As we gradually see cities and countries lift restrictions, there’s some positive news on the travel front. If you intend to fly any time soon, you can follow @TSA on Twitter to get the latest updates.
Airline passengers are allowed to wear cloth face coverings during the #TSA screening process. Be prepared to adjust your mask so that a TSA officer can visually confirm your identity during the checkpoint screening process. pic.twitter.com/gmAvptEE1L
— TSA (@TSA) June 1, 2020
Countries gradually lifting restrictions on travel is great news. However, it does seem like we’ll see a second wave of airline layoffs once CARES funding restrictions expire in October. Here’s a quick recap of the stories covered this week.
We could see a second wave of layoffs in October once CARES funding restrictions expire at the end of September. United is already making moves and we won’t be surprised if AA and Delta make similar announcements soon.
A few weeks back, Amex swiftly revamped many of their credit cards. They offered temporary benefits and credits in response to changing consumer spend behavior post Covid-19. Similarly, they doubled the Dell credit on their Business Platinum card from $200 to $400, split equally between the first and second half of the calendar year.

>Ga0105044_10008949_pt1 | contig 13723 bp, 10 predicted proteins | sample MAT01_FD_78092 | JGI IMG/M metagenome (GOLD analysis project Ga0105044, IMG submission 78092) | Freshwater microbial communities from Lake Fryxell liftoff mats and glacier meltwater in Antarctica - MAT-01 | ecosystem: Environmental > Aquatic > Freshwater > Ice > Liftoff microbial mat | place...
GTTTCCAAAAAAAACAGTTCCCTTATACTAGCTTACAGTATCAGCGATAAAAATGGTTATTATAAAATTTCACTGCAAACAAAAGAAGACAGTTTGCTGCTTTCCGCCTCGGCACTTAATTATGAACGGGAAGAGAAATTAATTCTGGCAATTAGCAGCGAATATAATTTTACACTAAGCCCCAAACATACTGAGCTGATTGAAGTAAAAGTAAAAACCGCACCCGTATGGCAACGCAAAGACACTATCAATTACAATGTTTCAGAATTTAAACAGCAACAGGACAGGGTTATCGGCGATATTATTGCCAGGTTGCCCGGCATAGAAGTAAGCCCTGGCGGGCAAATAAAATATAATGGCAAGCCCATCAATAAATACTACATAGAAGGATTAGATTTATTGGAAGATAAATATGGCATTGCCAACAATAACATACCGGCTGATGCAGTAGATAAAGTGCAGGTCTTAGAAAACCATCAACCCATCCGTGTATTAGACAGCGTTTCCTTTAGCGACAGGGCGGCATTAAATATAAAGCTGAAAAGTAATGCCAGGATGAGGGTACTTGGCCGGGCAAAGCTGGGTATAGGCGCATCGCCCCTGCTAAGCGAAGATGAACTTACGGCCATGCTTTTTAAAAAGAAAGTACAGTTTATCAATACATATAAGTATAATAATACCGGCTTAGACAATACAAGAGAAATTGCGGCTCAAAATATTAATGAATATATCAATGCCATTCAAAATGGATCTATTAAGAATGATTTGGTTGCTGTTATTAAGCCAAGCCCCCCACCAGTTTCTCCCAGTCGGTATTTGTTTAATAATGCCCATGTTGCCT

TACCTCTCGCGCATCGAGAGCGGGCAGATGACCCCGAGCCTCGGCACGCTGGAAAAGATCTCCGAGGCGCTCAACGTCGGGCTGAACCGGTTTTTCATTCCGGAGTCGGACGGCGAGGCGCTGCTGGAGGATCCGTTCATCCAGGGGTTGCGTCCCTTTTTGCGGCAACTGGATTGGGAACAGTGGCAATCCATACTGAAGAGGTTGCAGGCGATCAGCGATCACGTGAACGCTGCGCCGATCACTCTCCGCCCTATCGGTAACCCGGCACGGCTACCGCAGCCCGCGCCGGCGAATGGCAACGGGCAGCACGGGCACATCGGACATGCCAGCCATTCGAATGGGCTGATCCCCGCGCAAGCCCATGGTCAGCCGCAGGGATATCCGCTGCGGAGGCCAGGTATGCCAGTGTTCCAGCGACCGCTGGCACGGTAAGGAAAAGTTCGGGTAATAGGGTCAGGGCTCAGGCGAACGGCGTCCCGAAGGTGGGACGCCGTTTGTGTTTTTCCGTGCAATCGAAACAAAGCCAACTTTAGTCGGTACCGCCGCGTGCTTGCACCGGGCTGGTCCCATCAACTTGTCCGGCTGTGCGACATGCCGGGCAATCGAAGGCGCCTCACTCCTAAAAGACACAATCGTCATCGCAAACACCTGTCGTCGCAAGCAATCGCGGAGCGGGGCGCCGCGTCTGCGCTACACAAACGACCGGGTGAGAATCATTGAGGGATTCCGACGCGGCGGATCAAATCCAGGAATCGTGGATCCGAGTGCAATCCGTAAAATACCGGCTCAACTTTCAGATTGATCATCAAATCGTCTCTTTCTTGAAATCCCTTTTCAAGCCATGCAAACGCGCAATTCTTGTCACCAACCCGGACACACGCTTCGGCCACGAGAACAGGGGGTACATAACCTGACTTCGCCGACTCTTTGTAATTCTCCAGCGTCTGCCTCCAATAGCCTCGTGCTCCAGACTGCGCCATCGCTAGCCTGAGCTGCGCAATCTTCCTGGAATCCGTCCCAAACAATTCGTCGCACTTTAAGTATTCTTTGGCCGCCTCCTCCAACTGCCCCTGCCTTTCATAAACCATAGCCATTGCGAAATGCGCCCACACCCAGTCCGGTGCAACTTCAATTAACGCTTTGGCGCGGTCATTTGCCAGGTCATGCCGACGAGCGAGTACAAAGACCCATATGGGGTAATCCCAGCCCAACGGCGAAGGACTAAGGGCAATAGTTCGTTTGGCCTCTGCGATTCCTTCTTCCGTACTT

In this post, I outline the different strategies I used in order to gain maximum value out of that credit. Not only did I save some money, but I earned some valuable miles and points. Just this week, Amex added a new offer for Dell.com purchases which makes this deal even sweeter. Please check your cards in order to see which version of the offer you’ve been targeted for.
In this post, I outlined some of the possible responses card issuers could come up with during this recession. It does seem like we’re seeing this pan out as issuers impose new restrictions. After Chase tightened their approval requirements, Amex could well be next, based on what their CFO stated publicly at a recent conference.
Chase recently added temporary benefits to two of their most popular cards: the Chase Sapphire Preferred and Reserve. In this post, I analyze the benefits and ask the question whether they’re really worth it. Are these temporary benefits enticing enough to persuade someone to apply for these cards anew? Or are they simply a smart play by Chase that customers don’t jump ship and cancel their cards as customers reduce their overall travel spend.
This travel card is currently offering a lucrative 60,000 points welcome bonus, for just a $95 annual fee!